How to make gravy

You've got your turkey all planned out, and you've got some stock. Now, it's time to explore the true meaning of Thanksgiving. Gravy. (And maybe something to put it on.)

I will tell you how to make excellent gravy with no stress and guaranteed success. Without lumps.

I don't do recipes. I do theory. But this theoretical approach will get you through. Its very simple.

You are going to need the following:

A stick of butter or two, and an equal volume of regular flour. You can use special fancy dancy flour if you want, but that is not necessary.

Several cups of a liquid such as stock.

Some spices. Which spices and how much depends on the stock.

Salt (this is separate from the spices)

1) Make the Roux.

This can be done ahead of time and reheated later.

Put all of the butter and all of the flower in a pan. This is where your copper clad cooking pot shines, by the way, but any pan will do. Start heating the mixture slowly as you use an appropriate utensil (a wooden spoon, for example) to mush up the butter with the flour. As the pan gets hotter, the butter melts more and more. Your job is to introduce the melting butter to the dry flour so that they mix together and form a paste.

When you have a paste, it will be yellow-buttery colored, melty and hot. Keep stirring it around and mixing it for a while. Now you have a decision to make:

Do you want lighter gravy (for chicken) or dark gravy (for beef) or in between (for turkey)?

The more you heat the roux, the more it bubbles and boils -- as you keep stirring it -- the darker it will get. At some point you will get scared it will burn and stop. If you want dark gravy, be brave and let the roux cook. Don't worry, it won't burn. Probably.

2) Turn the Roux into gravy.

Keep stirring the hot roux. (If you are reheating roux you made earlier, let it get nice and hot first). Dribble the liquid (the stock, etc.) into the roux. The roux will react by bubbling around and complaining, then it will start turning into thick gravy.

Now, here's the important part. If you add the liquid somewhat slowly but steadily, there will come a point in time when the gravy looks a little thinner than you want it to be.


(but don't get all stressed out or anything.)

Let the gravy re-thicken until it is a little thicker than you want it to be. Then add more liquid. Then let it thicken. Then add more liquid. Each time the gravy will get less thick less quickly. Then you are done.

Along the way, you can add stuff that is not the stock. For example, you can add any of these items:

  • The drippings from the pan you cooked the turkey in, depending on how you cooked the turkey.
  • A quarter cup of cream or half and half, or even milk (but dribble it in like the stock).
  • Water. (but don't add water)
  • Chopped up bits of cooked turkey liver
  • Chopped up bits of turkey or chicken meat

In adding these items, try to avoid adding something that is too cold from the refrigerator. If you add something cold, add it slowly. If you are adding drippings, you might want to separate out the greasy bits for the watery bits using a device like this one. The greasy bits can be used with butter to make roux, but it is the watery bits you want to add to the gravy that is underway.

3) Add additional spices.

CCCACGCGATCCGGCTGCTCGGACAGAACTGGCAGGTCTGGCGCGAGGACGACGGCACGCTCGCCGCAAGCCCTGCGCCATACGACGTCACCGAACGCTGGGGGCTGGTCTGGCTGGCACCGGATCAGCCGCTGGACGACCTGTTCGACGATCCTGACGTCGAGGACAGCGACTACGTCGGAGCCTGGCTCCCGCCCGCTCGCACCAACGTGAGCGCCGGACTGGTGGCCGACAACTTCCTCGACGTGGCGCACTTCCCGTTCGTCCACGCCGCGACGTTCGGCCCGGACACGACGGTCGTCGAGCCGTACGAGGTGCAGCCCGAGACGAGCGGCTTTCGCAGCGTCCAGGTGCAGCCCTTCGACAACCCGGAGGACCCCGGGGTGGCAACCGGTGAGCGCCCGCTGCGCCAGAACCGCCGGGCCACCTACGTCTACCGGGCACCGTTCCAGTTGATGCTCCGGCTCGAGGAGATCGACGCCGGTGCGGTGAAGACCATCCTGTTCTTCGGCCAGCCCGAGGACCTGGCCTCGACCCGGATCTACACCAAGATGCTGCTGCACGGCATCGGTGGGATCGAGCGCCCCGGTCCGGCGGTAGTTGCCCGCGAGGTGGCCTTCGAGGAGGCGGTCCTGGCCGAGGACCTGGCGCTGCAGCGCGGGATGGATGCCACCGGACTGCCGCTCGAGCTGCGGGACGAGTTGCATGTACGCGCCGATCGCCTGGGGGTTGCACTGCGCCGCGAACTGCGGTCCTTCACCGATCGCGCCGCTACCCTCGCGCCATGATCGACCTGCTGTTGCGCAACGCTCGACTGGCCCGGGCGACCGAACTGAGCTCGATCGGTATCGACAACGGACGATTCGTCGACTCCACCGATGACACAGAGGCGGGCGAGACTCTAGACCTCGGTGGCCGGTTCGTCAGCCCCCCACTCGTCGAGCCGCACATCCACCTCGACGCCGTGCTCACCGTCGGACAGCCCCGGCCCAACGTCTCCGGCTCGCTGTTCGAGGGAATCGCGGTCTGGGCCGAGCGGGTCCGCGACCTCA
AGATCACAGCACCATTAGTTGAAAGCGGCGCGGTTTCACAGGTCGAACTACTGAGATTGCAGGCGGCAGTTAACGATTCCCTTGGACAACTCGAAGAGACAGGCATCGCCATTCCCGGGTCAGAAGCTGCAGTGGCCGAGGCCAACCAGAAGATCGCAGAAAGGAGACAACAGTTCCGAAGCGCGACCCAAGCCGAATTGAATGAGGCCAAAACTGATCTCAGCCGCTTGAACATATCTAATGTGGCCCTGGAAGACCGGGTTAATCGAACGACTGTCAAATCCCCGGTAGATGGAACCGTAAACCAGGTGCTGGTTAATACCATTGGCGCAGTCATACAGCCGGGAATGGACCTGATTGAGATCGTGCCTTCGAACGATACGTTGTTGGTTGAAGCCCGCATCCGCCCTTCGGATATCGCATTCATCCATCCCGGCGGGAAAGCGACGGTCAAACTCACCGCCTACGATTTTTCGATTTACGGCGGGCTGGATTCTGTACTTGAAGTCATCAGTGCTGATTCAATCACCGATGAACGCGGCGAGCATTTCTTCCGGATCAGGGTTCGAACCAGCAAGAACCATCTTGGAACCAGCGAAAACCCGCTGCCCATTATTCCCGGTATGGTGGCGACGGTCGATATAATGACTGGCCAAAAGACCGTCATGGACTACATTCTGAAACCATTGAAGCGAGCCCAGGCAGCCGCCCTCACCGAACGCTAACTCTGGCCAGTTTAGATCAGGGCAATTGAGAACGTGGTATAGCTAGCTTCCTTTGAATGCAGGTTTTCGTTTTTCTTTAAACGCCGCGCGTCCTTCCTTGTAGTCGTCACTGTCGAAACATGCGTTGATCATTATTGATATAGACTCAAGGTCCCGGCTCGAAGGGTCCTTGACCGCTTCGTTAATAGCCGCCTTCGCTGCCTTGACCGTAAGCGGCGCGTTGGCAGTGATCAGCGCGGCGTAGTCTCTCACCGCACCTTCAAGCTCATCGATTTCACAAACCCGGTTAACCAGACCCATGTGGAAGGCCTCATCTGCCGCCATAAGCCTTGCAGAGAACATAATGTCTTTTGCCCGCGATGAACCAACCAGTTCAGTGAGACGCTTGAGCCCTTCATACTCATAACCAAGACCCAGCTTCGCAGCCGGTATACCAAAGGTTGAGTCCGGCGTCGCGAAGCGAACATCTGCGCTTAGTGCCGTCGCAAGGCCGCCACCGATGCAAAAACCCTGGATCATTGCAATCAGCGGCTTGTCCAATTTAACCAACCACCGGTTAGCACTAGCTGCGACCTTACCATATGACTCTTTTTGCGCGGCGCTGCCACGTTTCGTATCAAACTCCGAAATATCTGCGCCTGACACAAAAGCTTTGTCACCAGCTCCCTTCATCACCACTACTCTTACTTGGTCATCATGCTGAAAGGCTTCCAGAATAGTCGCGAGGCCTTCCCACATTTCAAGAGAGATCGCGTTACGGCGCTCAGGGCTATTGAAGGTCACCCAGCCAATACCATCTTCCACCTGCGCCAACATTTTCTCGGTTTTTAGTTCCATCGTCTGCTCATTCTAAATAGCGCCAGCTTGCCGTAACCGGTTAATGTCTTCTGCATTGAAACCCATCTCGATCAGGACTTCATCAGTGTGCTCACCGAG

How do you know if the gravy needs more spices (such as thyme, rosemary, ginger, sage, etc.?) DON"T TASTE IT! You should hardly ever taste what you are cooking. Your taste buds will get mis-calibrated as soon as you taste something that is not spiced properly. If you must taste your food, be sipping a cup of black coffee and some water to reset your taste buds now and then. Better to use the aroma ... smell the gravy. If you can smell the spices, you're good.

Now, add some black pepper because you did not add enough. No matter what. Unless you are making this for Ben Zvan.

Finally, and only at the end, you can taste it and if you need to (depending on the stock) add some salt AT THE LAST MINUTE. Always add the salt last. Indeed, encourage your guests to add the salt at the dinner table. This the appropriate time and place to add the salt.

Enjoy your gravy!

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I agree almost entirely, except about the tasting. Tasting is one of the reasons we cook :) Wine is an excellent taste bud resetter,too.

America's Test Kitchen, PBS, suggested a much easier way to a successful and tasty roux. They literally toasted the flour in a dry fry pan until browned, added butter off the heat, stir, and put the whole thing into a preheated oven. You will need to hunt down the specifics. Once the roux is done it is easy to grow it into a fine gravy.

I was channel surfing and watched ATK when they showed the technique and it certainly looked both easy and foolproof compared to the usual seat-of-the-pants/ hit-miss method I'm familiar with .

I've been making roux Greg's way since cooking school back in the late sixties - it's the best way to do it. One point - if you brine your fowl then don't use the drippings - far too salty

By Doug Alder (not verified) on 18 Nov 2012 #permalink

I always reserve the right to taste. Although I do reset my taste buds frequently with wine while cooking.

Mother always started with the pan drippings and threw in a splash of sherry at the end.

Hee. No, if you're making the gravy for Ben, you can always add more pepper. If you're making the gravy and you are Ben you have probably added enough.

By Stephanie Zvan (not verified) on 21 Nov 2012 #permalink